Kite Runner rape scene raises controversy
It seems that there's another film child rape scene controversy on the rise, although this time round it is coming from the family of, and the actor himself, who star in the film The Kite Runner.
Twelve year old Afghan Ahmad Khan Mahmidzada stars in the film and, as per the novel, his character gets raped by a bully. This makes for a pivotal scene in the story of the novel and the film.
However the family says that the scene is going to offend Afghans, and that they wanted the scene removed from the film.
Ahmad Jaan Mahmidzada is the father of the child actor, and he told Associated Press through CNN that they were told the scene would not be in the film:
“When we argued, they said 'We will cut this part of the film. We will take it out of the script. This part will not be in the film...”
The film's producers were obviously concerned about the comments from the father and have responded to the AP comments with some of their own.
“When we visited with all the actors and their families in Kabul earlier this year, the families addressed their concerns directly with us and said they were fine with the content of the scene, as long as we portrayed it in a sensitive manner...We made this a priority and followed their specific instructions.”
However even Ahmad Khan is speaking out about the scene:
“They didn't give me the script. They didn't give me the story of 'The Kite Runner.' If I knew about the story, I wouldn't have participated as an actor in this film.”
The story says that he and his family, as well as other Afghans on set, argued with the film-makers about the scene and refused to film it, but the Director pressed them and told them that the film would be a mess without the scene.
The family are concerned that the child actor will be harassed in Afghanistan if they find out his character is raped, his father stated:
“The people of Afghanistan do not understand that it's only acting or playing a role in a film. They think it has actually happened...In Afghanistan, rape is not acceptable at all. This is against Afghan dignity. This is against Afghan culture."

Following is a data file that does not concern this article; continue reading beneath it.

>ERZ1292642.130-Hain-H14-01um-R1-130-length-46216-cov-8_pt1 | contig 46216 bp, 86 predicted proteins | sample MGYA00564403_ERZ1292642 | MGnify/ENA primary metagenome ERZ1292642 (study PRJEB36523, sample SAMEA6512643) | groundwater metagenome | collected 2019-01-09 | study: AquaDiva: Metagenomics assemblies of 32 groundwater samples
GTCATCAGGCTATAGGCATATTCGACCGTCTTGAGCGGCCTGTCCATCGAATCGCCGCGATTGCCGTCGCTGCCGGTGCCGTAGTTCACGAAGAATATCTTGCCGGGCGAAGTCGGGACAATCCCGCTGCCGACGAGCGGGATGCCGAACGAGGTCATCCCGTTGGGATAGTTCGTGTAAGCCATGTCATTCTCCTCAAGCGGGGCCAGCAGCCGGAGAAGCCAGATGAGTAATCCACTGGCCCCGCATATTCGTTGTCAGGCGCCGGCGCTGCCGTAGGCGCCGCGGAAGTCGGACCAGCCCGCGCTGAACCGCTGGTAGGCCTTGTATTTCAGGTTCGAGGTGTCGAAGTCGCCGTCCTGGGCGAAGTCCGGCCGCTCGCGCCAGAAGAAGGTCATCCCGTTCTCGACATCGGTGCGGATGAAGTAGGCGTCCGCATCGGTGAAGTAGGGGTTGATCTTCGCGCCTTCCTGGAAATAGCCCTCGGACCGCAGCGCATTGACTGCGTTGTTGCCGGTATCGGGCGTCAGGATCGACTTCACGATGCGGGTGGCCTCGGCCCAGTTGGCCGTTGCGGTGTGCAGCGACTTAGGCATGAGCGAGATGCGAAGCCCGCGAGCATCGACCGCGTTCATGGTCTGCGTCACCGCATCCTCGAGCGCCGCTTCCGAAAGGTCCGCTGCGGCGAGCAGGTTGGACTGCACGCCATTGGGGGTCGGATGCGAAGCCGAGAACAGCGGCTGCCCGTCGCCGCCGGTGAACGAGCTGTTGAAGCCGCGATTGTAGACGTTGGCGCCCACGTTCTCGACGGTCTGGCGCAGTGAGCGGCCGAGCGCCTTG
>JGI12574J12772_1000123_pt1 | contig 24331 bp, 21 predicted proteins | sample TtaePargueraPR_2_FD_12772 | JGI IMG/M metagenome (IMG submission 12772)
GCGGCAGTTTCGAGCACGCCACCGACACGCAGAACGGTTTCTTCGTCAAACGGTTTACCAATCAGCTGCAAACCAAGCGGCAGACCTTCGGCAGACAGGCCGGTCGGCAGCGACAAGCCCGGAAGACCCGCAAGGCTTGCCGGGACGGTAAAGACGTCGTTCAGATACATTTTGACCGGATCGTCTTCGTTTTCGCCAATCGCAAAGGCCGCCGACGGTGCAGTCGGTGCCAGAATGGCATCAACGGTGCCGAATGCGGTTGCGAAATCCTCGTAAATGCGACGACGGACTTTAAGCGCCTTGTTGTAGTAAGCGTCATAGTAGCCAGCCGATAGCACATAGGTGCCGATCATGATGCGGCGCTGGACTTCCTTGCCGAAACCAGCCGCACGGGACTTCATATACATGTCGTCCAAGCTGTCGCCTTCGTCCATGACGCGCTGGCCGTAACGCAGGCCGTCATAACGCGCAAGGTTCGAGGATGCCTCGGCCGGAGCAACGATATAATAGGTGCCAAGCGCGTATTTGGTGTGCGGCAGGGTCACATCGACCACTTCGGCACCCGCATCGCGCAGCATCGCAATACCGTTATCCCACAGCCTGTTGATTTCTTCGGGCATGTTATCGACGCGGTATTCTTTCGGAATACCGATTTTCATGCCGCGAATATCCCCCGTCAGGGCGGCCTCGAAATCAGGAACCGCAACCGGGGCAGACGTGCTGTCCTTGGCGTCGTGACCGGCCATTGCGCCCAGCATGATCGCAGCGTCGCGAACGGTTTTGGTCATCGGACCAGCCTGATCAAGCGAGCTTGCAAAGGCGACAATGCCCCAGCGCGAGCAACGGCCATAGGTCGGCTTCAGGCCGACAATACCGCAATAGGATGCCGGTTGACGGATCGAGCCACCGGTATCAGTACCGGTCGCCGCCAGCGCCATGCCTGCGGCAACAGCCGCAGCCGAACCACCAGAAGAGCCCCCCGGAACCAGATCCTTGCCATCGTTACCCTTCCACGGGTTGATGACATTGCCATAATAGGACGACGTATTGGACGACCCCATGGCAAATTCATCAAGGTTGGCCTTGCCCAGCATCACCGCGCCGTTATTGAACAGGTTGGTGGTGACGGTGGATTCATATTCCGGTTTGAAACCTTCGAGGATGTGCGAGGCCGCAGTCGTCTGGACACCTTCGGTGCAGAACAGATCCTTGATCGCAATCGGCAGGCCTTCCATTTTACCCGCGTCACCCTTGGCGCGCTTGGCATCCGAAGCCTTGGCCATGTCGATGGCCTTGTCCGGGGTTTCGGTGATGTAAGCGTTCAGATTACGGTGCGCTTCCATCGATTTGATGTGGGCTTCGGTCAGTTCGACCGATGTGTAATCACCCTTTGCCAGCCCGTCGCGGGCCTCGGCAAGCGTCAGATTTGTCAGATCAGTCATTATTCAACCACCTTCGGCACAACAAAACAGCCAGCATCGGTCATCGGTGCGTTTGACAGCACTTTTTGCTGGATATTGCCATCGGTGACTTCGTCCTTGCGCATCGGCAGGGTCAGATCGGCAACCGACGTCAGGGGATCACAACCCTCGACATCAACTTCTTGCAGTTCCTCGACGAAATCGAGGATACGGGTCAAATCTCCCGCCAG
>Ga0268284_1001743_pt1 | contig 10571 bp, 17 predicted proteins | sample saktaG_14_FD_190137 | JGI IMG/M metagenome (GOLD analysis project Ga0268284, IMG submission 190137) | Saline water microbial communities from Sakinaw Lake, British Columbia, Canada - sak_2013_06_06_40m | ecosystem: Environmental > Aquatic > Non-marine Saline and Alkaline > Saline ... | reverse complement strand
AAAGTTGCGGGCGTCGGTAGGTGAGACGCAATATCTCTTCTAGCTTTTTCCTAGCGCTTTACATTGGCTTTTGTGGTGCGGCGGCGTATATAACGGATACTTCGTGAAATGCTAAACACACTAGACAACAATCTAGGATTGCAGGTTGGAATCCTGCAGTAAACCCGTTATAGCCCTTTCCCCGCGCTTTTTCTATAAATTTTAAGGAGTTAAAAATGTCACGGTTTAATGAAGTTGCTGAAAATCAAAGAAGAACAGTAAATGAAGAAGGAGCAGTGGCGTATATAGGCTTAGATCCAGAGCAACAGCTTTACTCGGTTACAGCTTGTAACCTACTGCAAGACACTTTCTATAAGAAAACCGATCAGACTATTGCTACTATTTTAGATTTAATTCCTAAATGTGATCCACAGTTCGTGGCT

Ahmed Kahn, the child actor, goes on to say:
“It's not one or two people that I have to explain to...It's all of Afghanistan. How do I make them understand.”
The story states that they are now concerned about the stereotyping of the character and that it might stir ethnic unrest.
However at the end of the story the father does say that the film company have promised to take care of them should anything happen to them as a result of the film, and he goes on stage further and asks for the company to take the family out of Afghanistan.
I think, for me anyway, that's the clincher here. I can believe that they might not have seen the script in advance, and perhaps they were naive enough not to do any research on the book beforehand – perhaps they really couldn't get hold of a copy through the film-makers or in Afghanistan, it's not that unbelievable.
However to be at this late stage complaining, not only of a single scene, but of the entire character's portrayal, and to the Associated Press, does sound a little strange. With it all being capped off with the request to the film company to be taken out of Afghanistan, it does see a little targeted.
Perhaps I'm cynical, but couldn't a short educational piece be created before the film to tell Afghans about film and what it represents, what acting is and what actors do? Surely you can't tell me the entire population wouldn't accept and understand what acting is?
Let's say I am wrong, and that this stereotypical image we are being shown here of Afghans is true, that they would not understand what a film or acting is all about, and that they would hound the family. Wouldn't they realise this at the time?
Regardless of the single scene and the arguments over that, would they not at some point say we've had enough of this when they realised that they weren't happy with the overall character portrayal?
Of course it might be something that only became apparent when the film reached its final cut, but with all the negative views they themselves portray of Afghanistan, and then the comment at the end about being taken out by the film company, I can't help but feel slightly cynical about this and think it's something other than the film.